How healthcare professionals can get started in clinical research
November 30, 2017
An increasing number of healthcare professionals in the UK are expanding into the field of clinical research, for career advancement and because of the rewarding nature of the work.
Many healthcare professionals are discovering that participating in high quality research studies can enhance career pathways.
It expands the scope of their expertise, provides experience in a niche area, and exposes them to leaders in other fields.
But for many healthcare professionals looking to expand into clinical research, there is one reason above all others: it benefits patients.
Patients who are involved in clinical research report that they have a better understanding of the management of their condition, more contact time with their practitioner, and feel that they are in some way, giving back to the healthcare system.
Types of clinical research roles
While a career in clinical research appeals to many, it can be difficult to get a foot in the door.
Clinical research roles normally require some experience in clinical research monitoring, and bolstering experience in this type of role, or others connected to research, will help your chances of success.
The role of a Clinical Research Associate or Clinical Research Monitor are among the most sought-after jobs within clinical research, and often offer a great entry into the field. Hands-on experience and training are required to be considered for these roles, and historically many large pharmaceutical companies hired science and healthcare professionals to work in clinical research. However, with shifting business models and budgets available today, these types of roles have become available outside the pharmaceutical industry.
The role of a Clinical Research Scientist is another coveted job within clinical research. It is generally office-based and offers scientific support to the operational side of clinical research. The role requires several years’ experience in clinical research, often within clinical trials, and requires knowledge of regulations, submission processes and assessments.
There is also the role of the Clinical Research Coordinator, which involves being responsible for the administrative and organisational components of clinical trials. The job often requires a strong background in medicine, nursing or a related science field.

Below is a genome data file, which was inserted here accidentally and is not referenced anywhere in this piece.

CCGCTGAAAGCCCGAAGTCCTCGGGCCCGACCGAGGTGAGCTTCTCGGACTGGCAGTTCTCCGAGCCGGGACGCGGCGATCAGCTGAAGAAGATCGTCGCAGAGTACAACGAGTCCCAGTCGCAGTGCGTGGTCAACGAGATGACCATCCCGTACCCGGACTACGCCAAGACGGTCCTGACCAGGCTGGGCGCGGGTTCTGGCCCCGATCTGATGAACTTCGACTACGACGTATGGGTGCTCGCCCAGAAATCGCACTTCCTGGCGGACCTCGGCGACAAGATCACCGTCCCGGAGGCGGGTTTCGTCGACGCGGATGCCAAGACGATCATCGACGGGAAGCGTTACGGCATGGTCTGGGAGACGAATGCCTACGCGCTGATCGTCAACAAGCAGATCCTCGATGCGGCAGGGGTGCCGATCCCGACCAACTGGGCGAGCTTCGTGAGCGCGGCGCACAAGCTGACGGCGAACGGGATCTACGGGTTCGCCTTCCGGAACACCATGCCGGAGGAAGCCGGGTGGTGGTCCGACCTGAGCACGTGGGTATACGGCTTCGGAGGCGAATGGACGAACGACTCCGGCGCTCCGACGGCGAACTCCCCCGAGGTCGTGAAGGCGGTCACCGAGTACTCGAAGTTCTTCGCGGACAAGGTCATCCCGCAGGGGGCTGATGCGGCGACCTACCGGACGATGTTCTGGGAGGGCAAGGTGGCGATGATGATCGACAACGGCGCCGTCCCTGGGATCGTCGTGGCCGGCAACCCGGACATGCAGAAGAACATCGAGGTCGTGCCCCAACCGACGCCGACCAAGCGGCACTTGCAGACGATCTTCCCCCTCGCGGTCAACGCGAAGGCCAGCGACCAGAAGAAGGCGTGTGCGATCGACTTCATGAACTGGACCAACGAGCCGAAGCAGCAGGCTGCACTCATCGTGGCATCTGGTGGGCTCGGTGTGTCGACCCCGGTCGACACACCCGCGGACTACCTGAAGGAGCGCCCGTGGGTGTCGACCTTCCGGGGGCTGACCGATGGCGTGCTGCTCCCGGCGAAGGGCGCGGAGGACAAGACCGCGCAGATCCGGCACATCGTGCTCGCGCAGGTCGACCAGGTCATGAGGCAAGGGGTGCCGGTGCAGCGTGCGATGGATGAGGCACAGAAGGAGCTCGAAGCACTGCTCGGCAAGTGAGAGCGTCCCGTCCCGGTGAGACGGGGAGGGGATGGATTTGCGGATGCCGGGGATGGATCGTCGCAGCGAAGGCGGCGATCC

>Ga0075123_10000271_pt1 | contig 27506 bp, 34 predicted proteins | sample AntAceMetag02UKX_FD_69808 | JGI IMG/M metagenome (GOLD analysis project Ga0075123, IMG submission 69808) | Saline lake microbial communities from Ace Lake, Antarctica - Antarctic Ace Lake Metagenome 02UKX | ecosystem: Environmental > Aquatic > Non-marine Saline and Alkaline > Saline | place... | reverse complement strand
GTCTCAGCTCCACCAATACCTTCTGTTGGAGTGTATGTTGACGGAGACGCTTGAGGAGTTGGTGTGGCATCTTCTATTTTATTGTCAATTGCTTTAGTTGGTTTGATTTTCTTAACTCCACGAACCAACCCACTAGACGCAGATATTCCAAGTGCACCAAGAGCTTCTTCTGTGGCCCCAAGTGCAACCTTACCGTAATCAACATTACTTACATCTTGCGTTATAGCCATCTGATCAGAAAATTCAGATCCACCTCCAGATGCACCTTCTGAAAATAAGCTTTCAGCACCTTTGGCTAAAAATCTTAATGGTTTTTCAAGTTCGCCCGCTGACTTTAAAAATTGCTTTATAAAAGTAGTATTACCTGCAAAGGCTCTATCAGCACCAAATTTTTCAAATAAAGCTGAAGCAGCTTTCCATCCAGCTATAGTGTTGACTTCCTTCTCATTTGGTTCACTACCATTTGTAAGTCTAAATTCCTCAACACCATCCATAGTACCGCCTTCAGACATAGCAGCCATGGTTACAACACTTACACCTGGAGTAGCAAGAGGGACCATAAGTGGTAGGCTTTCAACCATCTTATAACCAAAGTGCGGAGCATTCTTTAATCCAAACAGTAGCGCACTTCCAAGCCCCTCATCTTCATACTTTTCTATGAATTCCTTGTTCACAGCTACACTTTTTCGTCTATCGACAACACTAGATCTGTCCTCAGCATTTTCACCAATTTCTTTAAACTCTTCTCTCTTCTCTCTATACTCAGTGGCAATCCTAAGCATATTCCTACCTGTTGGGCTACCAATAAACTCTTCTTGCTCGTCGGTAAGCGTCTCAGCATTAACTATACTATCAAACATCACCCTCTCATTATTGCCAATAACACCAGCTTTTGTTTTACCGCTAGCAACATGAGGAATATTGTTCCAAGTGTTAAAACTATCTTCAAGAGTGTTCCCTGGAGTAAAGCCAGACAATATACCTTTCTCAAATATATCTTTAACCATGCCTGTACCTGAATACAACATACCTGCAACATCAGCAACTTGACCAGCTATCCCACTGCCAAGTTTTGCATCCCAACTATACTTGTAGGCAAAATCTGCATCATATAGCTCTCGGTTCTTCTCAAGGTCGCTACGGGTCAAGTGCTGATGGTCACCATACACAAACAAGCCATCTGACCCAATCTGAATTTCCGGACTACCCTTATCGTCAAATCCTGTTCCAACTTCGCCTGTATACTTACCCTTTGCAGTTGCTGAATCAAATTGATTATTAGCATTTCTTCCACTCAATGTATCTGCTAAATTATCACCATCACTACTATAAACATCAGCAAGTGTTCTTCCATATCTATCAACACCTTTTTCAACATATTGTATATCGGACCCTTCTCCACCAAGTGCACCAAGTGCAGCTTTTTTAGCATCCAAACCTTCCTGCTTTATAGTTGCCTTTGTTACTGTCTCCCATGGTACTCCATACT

Tips for getting into clinical research
It’s important for healthcare professionals to make sure their CV is research-ready.
Clinical research roles usually require candidates to have a degree in a life science or other health-related discipline. In addition, a Master’s degree or a PhD can also help their chances.
Candidates should also look for research opportunities in their current speciality. What separates them from the many other applicants could be their background.
It can also be helpful, initially, to seek out roles in the area in which they already work and integrate research into their current roles.
There may even be clinical research opportunities available within the hospital or facility for which the healthcare professional already works. Some medical centres offer programs for inexperienced graduates, including graduate assessment days and internships. They may even find they already have a professional relationship with someone who can help.
Be aware, though, that although these are good ways to gain experience, the commercial space is quite different and transitioning later can have its challenges.
Some healthcare professionals gain research experience by working on academic projects or working within a healthcare body such as the NHS in the UK.
Most importantly, healthcare professionals looking to move into clinical research should put themselves out there.
Ideally, they should find a mentor or network of healthcare professionals working in research that they can turn to for career advice and who might just be able to share tips and uncover leads to research opportunities.